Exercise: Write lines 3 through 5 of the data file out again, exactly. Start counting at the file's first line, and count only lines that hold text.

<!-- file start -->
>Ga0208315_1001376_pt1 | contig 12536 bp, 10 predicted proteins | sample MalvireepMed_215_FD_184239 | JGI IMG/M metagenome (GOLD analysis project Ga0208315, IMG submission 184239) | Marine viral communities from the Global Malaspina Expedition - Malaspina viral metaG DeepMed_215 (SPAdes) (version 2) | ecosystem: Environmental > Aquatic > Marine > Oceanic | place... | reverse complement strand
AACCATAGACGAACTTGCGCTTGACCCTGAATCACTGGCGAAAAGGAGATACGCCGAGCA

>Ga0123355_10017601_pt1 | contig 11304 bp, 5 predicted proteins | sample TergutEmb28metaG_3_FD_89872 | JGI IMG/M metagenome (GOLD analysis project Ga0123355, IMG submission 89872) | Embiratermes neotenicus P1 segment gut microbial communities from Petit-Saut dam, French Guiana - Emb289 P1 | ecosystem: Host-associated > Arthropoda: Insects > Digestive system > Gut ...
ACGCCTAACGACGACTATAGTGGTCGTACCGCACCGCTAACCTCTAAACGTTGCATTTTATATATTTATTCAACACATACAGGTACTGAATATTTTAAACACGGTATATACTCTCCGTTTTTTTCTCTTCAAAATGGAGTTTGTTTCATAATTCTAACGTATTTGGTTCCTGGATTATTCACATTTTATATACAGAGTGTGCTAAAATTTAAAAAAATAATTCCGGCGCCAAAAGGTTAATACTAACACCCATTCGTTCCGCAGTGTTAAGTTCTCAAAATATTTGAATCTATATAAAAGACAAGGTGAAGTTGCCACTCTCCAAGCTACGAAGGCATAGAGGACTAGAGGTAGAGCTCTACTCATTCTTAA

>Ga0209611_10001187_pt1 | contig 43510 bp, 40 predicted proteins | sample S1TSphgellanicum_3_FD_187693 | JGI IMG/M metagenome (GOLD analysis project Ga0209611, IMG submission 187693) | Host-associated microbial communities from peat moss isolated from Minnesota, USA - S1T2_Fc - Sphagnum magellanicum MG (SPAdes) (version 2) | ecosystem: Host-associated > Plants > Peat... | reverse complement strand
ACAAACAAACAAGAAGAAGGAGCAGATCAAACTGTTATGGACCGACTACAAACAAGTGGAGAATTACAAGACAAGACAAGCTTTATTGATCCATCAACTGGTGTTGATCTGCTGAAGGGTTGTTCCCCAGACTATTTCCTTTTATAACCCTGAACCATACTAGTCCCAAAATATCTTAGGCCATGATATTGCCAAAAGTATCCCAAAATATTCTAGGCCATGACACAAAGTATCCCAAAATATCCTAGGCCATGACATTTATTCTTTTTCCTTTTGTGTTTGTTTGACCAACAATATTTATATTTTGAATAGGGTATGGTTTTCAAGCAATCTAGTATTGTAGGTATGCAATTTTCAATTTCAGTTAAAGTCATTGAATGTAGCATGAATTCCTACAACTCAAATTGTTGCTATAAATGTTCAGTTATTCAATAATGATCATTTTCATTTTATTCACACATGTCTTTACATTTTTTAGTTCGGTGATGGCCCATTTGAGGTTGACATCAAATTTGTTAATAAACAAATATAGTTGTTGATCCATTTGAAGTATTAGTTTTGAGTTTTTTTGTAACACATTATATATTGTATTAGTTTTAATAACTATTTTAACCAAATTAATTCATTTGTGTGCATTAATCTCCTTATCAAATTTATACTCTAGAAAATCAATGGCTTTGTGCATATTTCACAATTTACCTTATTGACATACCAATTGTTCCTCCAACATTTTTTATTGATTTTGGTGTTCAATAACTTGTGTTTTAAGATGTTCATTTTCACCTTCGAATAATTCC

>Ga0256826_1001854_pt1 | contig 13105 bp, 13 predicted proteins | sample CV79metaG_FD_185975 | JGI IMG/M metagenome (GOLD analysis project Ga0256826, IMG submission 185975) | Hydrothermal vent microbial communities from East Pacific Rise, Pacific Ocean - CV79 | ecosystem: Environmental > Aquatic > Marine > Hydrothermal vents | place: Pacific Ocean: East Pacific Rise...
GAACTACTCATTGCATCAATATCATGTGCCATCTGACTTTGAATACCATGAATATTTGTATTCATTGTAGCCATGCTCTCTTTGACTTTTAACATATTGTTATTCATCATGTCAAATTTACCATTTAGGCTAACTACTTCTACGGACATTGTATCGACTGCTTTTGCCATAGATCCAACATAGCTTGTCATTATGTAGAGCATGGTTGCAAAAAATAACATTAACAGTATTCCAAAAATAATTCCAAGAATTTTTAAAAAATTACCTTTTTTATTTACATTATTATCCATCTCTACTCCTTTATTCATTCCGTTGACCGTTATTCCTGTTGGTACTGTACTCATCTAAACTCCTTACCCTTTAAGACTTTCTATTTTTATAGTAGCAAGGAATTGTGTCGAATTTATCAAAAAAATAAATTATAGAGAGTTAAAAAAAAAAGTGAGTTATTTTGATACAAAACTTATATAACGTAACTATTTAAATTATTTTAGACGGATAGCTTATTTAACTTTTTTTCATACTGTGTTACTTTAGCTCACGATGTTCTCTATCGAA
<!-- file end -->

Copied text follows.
>Ga0123355_10017601_pt1 | contig 11304 bp, 5 predicted proteins | sample TergutEmb28metaG_3_FD_89872 | JGI IMG/M metagenome (GOLD analysis project Ga0123355, IMG submission 89872) | Embiratermes neotenicus P1 segment gut microbial communities from Petit-Saut dam, French Guiana - Emb289 P1 | ecosystem: Host-associated > Arthropoda: Insects > Digestive system > Gut ...
ACGCCTAACGACGACTATAGTGGTCGTACCGCACCGCTAACCTCTAAACGTTGCATTTTATATATTTATTCAACACATACAGGTACTGAATATTTTAAACACGGTATATACTCTCCGTTTTTTTCTCTTCAAAATGGAGTTTGTTTCATAATTCTAACGTATTTGGTTCCTGGATTATTCACATTTTATATACAGAGTGTGCTAAAATTTAAAAAAATAATTCCGGCGCCAAAAGGTTAATACTAACACCCATTCGTTCCGCAGTGTTAAGTTCTCAAAATATTTGAATCTATATAAAAGACAAGGTGAAGTTGCCACTCTCCAAGCTACGAAGGCATAGAGGACTAGAGGTAGAGCTCTACTCATTCTTAA

>Ga0209611_10001187_pt1 | contig 43510 bp, 40 predicted proteins | sample S1TSphgellanicum_3_FD_187693 | JGI IMG/M metagenome (GOLD analysis project Ga0209611, IMG submission 187693) | Host-associated microbial communities from peat moss isolated from Minnesota, USA - S1T2_Fc - Sphagnum magellanicum MG (SPAdes) (version 2) | ecosystem: Host-associated > Plants > Peat... | reverse complement strand